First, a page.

To What Extent Was the American Civil War Effective?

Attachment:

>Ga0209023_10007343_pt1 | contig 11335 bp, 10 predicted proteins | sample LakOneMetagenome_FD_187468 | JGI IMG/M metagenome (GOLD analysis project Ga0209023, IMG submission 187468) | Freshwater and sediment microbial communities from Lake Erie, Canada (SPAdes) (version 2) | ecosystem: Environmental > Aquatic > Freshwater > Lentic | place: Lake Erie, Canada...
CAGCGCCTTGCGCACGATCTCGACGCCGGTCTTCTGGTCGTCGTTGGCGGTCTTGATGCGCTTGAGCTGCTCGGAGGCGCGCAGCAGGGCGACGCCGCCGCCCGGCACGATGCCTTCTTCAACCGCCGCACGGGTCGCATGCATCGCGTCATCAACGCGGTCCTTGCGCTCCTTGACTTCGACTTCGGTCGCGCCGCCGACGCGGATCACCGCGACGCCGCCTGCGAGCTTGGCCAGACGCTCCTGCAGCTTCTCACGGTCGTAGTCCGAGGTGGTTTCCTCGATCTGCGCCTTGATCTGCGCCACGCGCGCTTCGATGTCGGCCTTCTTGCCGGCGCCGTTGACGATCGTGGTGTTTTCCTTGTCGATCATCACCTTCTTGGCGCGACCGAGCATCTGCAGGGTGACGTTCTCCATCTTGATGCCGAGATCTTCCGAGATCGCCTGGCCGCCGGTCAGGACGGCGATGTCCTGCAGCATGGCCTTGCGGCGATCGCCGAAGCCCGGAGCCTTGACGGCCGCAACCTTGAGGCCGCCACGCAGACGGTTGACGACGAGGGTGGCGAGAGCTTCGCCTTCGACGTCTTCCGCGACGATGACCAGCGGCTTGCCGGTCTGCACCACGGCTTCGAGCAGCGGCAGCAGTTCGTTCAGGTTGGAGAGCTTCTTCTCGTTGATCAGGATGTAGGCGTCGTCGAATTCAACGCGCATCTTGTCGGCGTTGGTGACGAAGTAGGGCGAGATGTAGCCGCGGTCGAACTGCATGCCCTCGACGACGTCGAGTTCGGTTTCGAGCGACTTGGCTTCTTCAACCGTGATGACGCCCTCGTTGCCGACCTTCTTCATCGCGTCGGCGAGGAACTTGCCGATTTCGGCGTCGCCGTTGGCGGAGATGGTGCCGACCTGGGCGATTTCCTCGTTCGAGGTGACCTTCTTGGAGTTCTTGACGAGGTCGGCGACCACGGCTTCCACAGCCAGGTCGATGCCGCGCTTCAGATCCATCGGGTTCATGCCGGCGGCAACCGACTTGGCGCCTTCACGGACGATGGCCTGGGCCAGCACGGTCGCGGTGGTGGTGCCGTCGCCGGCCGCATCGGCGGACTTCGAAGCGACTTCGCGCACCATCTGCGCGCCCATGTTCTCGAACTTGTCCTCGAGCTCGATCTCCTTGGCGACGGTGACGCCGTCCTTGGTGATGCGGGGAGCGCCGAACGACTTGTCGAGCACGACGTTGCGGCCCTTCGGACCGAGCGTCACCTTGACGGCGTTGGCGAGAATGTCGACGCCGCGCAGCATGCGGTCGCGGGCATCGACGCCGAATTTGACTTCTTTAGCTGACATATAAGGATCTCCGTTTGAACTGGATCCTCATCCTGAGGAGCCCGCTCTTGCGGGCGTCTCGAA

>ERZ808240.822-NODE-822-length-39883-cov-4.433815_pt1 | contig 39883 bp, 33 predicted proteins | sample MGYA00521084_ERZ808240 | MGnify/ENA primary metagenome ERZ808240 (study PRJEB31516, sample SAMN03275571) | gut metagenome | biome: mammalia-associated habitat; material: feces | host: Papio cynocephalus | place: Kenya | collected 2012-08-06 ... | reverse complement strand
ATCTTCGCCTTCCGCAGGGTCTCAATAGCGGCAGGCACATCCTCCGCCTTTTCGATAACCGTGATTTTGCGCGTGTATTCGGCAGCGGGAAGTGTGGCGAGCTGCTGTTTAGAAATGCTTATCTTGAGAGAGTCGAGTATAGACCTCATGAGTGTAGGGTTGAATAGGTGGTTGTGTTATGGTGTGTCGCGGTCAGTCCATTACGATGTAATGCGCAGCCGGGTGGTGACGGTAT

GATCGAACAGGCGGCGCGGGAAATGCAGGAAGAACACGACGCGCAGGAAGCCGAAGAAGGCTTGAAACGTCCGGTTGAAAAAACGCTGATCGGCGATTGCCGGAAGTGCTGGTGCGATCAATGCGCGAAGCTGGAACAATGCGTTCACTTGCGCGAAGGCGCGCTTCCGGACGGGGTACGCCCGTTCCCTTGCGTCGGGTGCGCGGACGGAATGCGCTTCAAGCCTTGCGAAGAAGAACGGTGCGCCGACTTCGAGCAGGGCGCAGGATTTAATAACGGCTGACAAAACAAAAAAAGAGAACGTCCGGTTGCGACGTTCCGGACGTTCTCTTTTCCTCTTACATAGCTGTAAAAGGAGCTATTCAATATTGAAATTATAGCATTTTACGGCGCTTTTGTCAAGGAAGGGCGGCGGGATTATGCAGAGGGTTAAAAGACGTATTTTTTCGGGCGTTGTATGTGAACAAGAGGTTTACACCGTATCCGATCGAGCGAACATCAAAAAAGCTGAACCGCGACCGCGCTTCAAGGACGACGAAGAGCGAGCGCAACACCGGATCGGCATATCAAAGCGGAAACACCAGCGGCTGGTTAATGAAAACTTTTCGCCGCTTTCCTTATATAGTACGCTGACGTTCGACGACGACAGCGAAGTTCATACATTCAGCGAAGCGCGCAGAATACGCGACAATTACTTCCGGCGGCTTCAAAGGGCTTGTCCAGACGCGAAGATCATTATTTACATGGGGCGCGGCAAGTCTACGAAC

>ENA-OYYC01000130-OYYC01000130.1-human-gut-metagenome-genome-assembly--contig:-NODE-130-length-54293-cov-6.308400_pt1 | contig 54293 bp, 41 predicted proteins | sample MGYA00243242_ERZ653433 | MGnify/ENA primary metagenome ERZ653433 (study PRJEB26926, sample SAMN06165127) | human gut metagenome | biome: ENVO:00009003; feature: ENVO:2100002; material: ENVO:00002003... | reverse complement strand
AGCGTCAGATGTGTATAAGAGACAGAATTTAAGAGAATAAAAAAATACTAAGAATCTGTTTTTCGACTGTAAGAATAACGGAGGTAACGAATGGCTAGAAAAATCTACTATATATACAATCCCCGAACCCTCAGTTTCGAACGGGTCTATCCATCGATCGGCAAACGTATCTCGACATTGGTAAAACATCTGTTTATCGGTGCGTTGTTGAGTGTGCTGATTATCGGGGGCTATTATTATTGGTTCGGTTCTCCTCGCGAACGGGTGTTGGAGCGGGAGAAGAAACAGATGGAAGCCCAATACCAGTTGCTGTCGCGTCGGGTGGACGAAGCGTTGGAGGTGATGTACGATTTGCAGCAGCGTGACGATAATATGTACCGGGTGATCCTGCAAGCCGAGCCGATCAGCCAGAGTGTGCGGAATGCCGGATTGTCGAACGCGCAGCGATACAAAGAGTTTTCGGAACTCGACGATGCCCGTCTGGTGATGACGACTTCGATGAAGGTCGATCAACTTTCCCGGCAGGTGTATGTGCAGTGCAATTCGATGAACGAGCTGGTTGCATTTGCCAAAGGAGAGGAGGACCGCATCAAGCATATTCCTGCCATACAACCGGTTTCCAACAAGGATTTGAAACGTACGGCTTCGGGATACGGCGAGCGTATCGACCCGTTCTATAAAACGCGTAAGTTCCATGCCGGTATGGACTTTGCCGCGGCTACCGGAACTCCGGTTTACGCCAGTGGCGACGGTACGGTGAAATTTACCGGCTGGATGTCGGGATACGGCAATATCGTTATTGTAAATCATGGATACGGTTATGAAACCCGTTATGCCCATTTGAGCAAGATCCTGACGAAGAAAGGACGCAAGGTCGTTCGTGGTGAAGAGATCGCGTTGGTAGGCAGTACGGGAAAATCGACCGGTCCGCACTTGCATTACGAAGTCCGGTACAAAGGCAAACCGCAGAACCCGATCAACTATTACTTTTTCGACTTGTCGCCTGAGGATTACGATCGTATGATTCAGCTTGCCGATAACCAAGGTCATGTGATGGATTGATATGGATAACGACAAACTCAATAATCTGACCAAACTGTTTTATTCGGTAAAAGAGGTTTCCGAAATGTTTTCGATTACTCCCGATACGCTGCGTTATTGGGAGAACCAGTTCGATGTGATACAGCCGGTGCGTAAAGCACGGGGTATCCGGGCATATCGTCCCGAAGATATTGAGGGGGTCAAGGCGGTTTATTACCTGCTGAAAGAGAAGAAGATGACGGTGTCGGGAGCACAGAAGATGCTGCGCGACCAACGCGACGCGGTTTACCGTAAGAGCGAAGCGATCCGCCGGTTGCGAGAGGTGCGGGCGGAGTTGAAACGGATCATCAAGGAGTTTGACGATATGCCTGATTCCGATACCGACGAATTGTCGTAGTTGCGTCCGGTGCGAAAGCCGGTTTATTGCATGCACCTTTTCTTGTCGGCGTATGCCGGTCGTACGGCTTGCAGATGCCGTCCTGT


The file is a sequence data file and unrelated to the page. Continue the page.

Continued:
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The American Civil war To what extent was the American Civil War effective? Melissa Horacek – Year Eleven Modern History Melissa Horacek – Year Eleven Modern History The Civil War, is a war between civilians, began due to the fear of the abolishment of slavery. Its purpose for the South was to continue slavery, while the North fought for the abolishment of slavery. When the United States was established by colonists and a constitution was created, the constitution did not abolish slavery, but incorporated compromises made by the men who crafted it. Some, especially Northerners who didn’t really adopt slavery had little slaves living there, apposed slavery, they were referred to as Abolitionists. Many Southerners supported slavery and believed the economy would collapse if slavery were to be abolished. The slavery issue remained and caused constant conflict between states. Few Southerners owned slaves, but those who did controlled the economy and governments of the Southern states. Some slaves were treated badly and suffered through many hardships, some were whipped and most were deprived of an education. Abolitionists believed it was wrong to enslave a person, majority of Abolitionists lived in the North with only a few in the South. Abolitionists published antislavery newspapers, books, made speeches and entered politics to fight for the abolition of slavery. They also set up underground railroad systems to help runaway slaves escape to Northern states or to Canada. Abolitionists faced bitter and violent opposition in both the North and South. The Civil War began due to the tension between the North and South, and only escalated after Lincoln’s election, as some feared he would restrict or end slavery. Lincoln delivered the “House Divided Speech” in Springfield, Illinois, on June 16th 1858, “I believe this government cannot endure, permanently, half slave

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